For the love of all things lob-STAH!

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By Jane Bartnett

Lob-STAH or Lob-STER? No matter how you say it, the folks at the Lobster Pot understand exactly what you’re talking about.
“It’s Lob-STAH to me,” says chef Glen Medeiros, a native of Cape Cod. Along with his wife, Kathy, they opened the popular Siesta Key restaurant in 2000.
“My parents owned the original Lobster Pot restaurant in Provincetown, at the very end of the Cape Cod,” he said. “They had it for 40 years before selling it in 1979, but it’s still there and probably one of the best-known restaurants on the Cape.”

Fran, Tony, Glen, and Kathy Medeiros (left to right) at a table in the Lobster Pot with a picture of their beloved Maine coastline in the background. (photo by Jane Bartnett)

On Siesta Key, the Lobster Pot is a true family affair. Glen and Kathy have turned the day-to-day management of the eatery over to their sons Tony, who serves as the general manager, and Mark, who oversees “the back of the house.” While Glen is no longer the chef, he continues to support his sons, and Kathy works part-time as a hostess.
Tony’s wife, Fran, a former television director at Sarasota’s ABC-7, also lends a hand.
“Our staff is like family,” said Fran. “They’ve all been with us so long.”
Glen agreed. “Our employees are very dedicated. It’s a true family operation and many of our customers have been coming here since the very beginning,” he said.
Upon entrance, red-and-white checkered tablecloths and nautical decorations, ranging from mermaids to an antique model schooner ship, greet the customer. Gazing at a beautiful photo of the rocky shoreline in Portland, Maine, it’s hard not to feel as though you’re at a New England clambake on a sunny summer day.
In addition to the welcoming Cape Cod atmosphere, the true wonder of the Lobster Pot is its cuisine.
“Our signature dish is my grandmother’s award-winning baked stuffed lobster duchess,” said Tony.
Added Glen, “It was my mother’s original recipe from our Lobster Pot restaurant on the Cape. It was a super hit in P-Town.”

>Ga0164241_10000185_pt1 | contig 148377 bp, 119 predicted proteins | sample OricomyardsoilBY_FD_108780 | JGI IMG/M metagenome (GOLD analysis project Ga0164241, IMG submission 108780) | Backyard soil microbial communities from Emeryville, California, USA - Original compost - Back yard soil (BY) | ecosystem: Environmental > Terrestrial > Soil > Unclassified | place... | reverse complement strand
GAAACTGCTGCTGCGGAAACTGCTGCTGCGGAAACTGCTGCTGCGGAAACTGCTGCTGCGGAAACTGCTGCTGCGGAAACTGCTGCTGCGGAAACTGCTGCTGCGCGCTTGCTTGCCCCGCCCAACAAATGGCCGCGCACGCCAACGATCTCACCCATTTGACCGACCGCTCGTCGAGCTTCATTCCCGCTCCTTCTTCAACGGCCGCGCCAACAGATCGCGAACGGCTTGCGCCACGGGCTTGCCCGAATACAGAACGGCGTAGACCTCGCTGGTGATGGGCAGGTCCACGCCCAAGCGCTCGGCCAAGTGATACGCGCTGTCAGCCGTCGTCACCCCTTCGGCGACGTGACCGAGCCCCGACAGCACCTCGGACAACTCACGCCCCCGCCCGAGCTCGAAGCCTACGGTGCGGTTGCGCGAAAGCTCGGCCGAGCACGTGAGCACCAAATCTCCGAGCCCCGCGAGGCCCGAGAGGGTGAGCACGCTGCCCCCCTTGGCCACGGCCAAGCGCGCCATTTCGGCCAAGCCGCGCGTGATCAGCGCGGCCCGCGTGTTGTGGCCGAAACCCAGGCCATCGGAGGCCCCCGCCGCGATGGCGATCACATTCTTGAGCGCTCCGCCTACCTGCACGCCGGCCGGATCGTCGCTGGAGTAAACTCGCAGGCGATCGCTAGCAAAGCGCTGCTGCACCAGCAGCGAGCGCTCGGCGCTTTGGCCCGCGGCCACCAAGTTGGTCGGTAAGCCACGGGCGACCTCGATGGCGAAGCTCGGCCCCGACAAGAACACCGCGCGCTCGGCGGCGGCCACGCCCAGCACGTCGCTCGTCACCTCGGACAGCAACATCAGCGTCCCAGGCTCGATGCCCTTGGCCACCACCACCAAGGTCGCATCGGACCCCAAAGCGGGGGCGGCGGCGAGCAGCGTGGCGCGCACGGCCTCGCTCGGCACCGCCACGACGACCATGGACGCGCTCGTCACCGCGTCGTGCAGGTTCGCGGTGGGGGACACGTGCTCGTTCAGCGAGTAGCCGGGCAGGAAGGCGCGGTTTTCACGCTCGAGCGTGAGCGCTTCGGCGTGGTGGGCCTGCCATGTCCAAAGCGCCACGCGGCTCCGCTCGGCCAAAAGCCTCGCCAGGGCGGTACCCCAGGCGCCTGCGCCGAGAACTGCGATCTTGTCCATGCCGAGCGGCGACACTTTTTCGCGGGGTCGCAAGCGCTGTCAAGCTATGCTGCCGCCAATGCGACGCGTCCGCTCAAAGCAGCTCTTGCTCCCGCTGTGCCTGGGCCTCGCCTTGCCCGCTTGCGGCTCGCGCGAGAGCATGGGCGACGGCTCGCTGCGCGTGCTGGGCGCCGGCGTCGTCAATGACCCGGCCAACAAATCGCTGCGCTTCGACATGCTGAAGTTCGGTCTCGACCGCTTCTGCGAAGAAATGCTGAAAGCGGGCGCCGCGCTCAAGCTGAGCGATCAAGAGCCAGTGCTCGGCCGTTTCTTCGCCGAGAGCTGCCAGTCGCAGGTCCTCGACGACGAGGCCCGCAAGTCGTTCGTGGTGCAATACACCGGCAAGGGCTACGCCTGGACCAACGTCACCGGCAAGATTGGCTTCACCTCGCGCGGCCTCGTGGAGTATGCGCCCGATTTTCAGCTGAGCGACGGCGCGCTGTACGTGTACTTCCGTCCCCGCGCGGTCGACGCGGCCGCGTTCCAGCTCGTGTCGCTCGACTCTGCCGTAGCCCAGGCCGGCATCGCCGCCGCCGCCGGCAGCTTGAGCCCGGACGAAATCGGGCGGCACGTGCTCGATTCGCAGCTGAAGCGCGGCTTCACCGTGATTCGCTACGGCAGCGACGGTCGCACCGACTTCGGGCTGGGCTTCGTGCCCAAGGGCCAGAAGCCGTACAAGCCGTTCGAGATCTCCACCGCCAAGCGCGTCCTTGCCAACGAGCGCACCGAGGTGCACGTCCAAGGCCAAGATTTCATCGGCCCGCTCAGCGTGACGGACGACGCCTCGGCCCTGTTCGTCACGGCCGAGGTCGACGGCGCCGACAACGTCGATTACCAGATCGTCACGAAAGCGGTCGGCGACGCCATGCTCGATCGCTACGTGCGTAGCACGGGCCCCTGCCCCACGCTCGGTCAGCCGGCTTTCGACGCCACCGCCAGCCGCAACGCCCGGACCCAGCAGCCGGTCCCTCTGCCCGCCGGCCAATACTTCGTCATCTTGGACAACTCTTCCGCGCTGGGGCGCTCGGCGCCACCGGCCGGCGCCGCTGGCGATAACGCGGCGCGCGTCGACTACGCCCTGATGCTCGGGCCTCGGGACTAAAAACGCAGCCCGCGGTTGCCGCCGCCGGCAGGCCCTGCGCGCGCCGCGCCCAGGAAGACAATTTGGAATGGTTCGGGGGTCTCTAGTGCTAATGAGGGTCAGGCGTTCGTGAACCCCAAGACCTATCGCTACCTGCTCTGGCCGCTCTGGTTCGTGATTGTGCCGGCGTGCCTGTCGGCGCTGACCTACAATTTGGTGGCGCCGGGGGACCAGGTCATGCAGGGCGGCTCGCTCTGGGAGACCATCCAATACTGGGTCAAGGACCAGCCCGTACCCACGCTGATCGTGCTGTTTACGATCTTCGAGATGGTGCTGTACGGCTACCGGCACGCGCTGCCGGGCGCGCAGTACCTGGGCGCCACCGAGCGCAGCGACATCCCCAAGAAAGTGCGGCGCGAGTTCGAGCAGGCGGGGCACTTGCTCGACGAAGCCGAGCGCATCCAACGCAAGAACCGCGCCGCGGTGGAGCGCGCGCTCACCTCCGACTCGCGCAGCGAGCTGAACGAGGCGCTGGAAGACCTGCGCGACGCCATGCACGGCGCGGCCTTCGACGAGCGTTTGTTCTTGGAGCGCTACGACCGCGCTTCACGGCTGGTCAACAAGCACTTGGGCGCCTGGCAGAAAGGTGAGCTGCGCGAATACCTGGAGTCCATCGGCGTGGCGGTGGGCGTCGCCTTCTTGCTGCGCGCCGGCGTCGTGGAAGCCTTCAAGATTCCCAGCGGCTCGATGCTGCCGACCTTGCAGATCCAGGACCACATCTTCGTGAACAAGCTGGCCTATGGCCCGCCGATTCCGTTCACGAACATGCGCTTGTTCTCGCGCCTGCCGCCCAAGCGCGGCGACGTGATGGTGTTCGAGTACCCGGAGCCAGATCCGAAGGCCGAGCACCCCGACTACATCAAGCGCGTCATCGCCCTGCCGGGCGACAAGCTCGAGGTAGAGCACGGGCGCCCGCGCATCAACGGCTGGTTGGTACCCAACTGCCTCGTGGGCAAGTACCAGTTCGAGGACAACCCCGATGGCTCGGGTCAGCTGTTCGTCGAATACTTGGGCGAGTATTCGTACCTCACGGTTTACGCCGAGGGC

Lobster lovers will also delight in discovering the “lazy duchess,” a New England lobster tail presented with the Lobster Pot’s signature seafood stuffing and a splash of sherry wine, baked with Parmesan cheese on top. For those with a heartier appetite, a whole 1-1/4-pound Maine lobster can’t be beat. A Maine lobster tail dinner, available as one tail or two, is another option.
The classic lobster roll dinner is a great choice for lunch or a light dinner. It goes well with one of many seafood appetizers, salads, a cup or bowl of lobster bisque, or the “New England Clam Chowdah,” another Cape Cod family recipe.
Several dishes also celebrate the Medeiros family’s Portuguese roots.
“Lob-STAH,” as Glen says, isn’t the only dining option. For non-fish and non-seafood lovers, there’s a New York strip steak, filet mignon, and pork chops.
Tony can’t say enough about the port chops. “They’re marinated bone-up in our special marinade, served with two sides and apple chutney.”
Nodding his approval, his father agreed. “Don’t forget the corn bread,” said Glen. “It’s my secret recipe.”
Available as an a la carte item, a basket of this melt-in-your-mouth, buttery delight is a great addition to any meal.
The never-ending menu also includes a selection of pasta and rice dishes. “People who like spice will enjoy our pasta fiery dishes,” said Tony. “They’re cream-based and prepared in a bang-bang shrimp sauce.” Add chicken, shrimp or lobster.
Fish dishes include mahi, salmon, cod, haddock and catch of the day, served fried, grilled, blackened, or broiled, with two sides. “Our newest dish is baked stuffed haddock,” Tony reported.

Longtime employee Caitlyn Gierhart presenting Lobster Pot dishes at a festival. (photo by Peter Acker)

Over the years, the Lobster Pot has won many awards for its dishes — including the Taste of Sarasota competition. In January, the Lobster Pot was one of the featured restaurants at the annual Forks and Corks Food and Wine Festival held at the Ringling Museum.
Many know the Lobster Pot by the large red lobster statue that stands guard at the edge of the restaurant. When the family decided that the lobster needed a name, they asked their customers to help them out.
“We held a contest,” said Tony. “The name ‘Clawdette’ had the most votes and that became her name.”In 2025, the Lobster Pot will celebrate 25 years on Siesta Key and the family has already begun to make celebratory plans.
Open for lunch and dinner, seven days a week, the Lobster Pot, found at 5157 Ocean Blvd., begins service daily at 11:30 a.m.
For more information, call (941) 349-2323 or visit sarsotalobsterpot.com.

“Clawdette,” the popular Lobster Pot mascot, guards the restaurant. (photo by Jane Bartnett)

Jane Bartnett
Author: Jane Bartnett

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